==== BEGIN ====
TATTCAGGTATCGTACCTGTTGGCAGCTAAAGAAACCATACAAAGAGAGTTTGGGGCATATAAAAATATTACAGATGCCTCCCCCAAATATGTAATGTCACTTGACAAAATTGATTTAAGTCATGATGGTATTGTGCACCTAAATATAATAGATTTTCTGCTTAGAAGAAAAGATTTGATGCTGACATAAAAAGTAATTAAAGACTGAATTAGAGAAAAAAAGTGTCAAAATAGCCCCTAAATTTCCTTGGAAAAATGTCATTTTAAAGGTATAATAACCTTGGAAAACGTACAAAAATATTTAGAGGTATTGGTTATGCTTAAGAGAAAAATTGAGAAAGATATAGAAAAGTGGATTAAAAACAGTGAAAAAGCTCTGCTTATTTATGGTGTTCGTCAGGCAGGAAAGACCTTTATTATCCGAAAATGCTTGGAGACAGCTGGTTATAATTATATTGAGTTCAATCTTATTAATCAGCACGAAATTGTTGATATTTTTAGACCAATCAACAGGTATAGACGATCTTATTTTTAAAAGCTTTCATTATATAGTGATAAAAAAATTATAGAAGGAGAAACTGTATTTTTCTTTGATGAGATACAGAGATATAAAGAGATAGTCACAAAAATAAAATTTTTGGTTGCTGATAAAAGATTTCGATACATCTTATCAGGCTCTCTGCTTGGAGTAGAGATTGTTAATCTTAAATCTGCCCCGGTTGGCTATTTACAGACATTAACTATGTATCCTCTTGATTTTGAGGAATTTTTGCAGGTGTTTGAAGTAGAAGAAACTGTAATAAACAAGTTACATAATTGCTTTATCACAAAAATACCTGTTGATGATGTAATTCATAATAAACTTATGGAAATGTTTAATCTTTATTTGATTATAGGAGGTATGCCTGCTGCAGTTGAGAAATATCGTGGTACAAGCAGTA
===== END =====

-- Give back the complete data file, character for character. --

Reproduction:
TATTCAGGTATCGTACCTGTTGGCAGCTAAAGAAACCATACAAAGAGAGTTTGGGGCATATAAAAATATTACAGATGCCTCCCCCAAATATGTAATGTCACTTGACAAAATTGATTTAAGTCATGATGGTATTGTGCACCTAAATATAATAGATTTTCTGCTTAGAAGAAAAGATTTGATGCTGACATAAAAAGTAATTAAAGACTGAATTAGAGAAAAAAAGTGTCAAAATAGCCCCTAAATTTCCTTGGAAAAATGTCATTTTAAAGGTATAATAACCTTGGAAAACGTACAAAAATATTTAGAGGTATTGGTTATGCTTAAGAGAAAAATTGAGAAAGATATAGAAAAGTGGATTAAAAACAGTGAAAAAGCTCTGCTTATTTATGGTGTTCGTCAGGCAGGAAAGACCTTTATTATCCGAAAATGCTTGGAGACAGCTGGTTATAATTATATTGAGTTCAATCTTATTAATCAGCACGAAATTGTTGATATTTTTAGACCAATCAACAGGTATAGACGATCTTATTTTTAAAAGCTTTCATTATATAGTGATAAAAAAATTATAGAAGGAGAAACTGTATTTTTCTTTGATGAGATACAGAGATATAAAGAGATAGTCACAAAAATAAAATTTTTGGTTGCTGATAAAAGATTTCGATACATCTTATCAGGCTCTCTGCTTGGAGTAGAGATTGTTAATCTTAAATCTGCCCCGGTTGGCTATTTACAGACATTAACTATGTATCCTCTTGATTTTGAGGAATTTTTGCAGGTGTTTGAAGTAGAAGAAACTGTAATAAACAAGTTACATAATTGCTTTATCACAAAAATACCTGTTGATGATGTAATTCATAATAAACTTATGGAAATGTTTAATCTTTATTTGATTATAGGAGGTATGCCTGCTGCAGTTGAGAAATATCGTGGTACAAGCAGTA